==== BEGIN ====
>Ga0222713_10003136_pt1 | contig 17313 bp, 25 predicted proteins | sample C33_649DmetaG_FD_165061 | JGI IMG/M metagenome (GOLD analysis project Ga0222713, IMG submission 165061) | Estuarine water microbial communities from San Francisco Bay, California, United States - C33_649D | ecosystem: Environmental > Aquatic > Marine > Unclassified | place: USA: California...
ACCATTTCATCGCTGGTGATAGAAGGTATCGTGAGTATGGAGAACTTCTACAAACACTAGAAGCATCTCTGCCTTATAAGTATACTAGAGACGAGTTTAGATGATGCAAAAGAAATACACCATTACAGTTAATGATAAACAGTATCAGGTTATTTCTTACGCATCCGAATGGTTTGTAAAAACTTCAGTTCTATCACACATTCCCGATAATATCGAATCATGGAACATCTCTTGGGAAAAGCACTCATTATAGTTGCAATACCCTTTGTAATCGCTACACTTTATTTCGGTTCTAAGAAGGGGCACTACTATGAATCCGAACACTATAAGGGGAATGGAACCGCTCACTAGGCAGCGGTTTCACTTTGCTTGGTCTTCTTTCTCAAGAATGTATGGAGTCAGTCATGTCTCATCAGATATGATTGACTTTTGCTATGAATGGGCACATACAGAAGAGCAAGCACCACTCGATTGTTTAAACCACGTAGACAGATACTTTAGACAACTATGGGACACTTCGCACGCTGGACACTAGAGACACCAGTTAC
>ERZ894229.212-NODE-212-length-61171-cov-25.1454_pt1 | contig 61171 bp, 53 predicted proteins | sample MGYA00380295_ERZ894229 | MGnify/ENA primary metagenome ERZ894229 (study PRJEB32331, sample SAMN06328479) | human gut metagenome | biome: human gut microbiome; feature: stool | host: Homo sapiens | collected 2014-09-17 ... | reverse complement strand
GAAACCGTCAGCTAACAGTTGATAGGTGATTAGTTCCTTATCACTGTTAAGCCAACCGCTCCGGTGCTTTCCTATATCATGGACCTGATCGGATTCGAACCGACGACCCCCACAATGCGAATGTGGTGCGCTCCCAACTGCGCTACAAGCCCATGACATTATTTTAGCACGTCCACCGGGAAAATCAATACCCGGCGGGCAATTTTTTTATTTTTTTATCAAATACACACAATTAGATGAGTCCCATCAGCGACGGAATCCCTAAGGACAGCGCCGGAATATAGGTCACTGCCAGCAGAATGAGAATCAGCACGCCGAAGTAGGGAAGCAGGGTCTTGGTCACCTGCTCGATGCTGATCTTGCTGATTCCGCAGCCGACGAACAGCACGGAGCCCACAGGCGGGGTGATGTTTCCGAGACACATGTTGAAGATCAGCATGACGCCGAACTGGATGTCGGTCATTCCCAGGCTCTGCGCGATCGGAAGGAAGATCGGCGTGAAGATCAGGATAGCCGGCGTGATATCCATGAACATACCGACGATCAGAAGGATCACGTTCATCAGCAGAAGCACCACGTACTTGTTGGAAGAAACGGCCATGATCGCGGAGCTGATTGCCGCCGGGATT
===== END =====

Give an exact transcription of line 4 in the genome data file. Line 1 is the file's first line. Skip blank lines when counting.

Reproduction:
GAAACCGTCAGCTAACAGTTGATAGGTGATTAGTTCCTTATCACTGTTAAGCCAACCGCTCCGGTGCTTTCCTATATCATGGACCTGATCGGATTCGAACCGACGACCCCCACAATGCGAATGTGGTGCGCTCCCAACTGCGCTACAAGCCCATGACATTATTTTAGCACGTCCACCGGGAAAATCAATACCCGGCGGGCAATTTTTTTATTTTTTTATCAAATACACACAATTAGATGAGTCCCATCAGCGACGGAATCCCTAAGGACAGCGCCGGAATATAGGTCACTGCCAGCAGAATGAGAATCAGCACGCCGAAGTAGGGAAGCAGGGTCTTGGTCACCTGCTCGATGCTGATCTTGCTGATTCCGCAGCCGACGAACAGCACGGAGCCCACAGGCGGGGTGATGTTTCCGAGACACATGTTGAAGATCAGCATGACGCCGAACTGGATGTCGGTCATTCCCAGGCTCTGCGCGATCGGAAGGAAGATCGGCGTGAAGATCAGGATAGCCGGCGTGATATCCATGAACATACCGACGATCAGAAGGATCACGTTCATCAGCAGAAGCACCACGTACTTGTTGGAAGAAACGGCCATGATCGCGGAGCTGATTGCCGCCGGGATT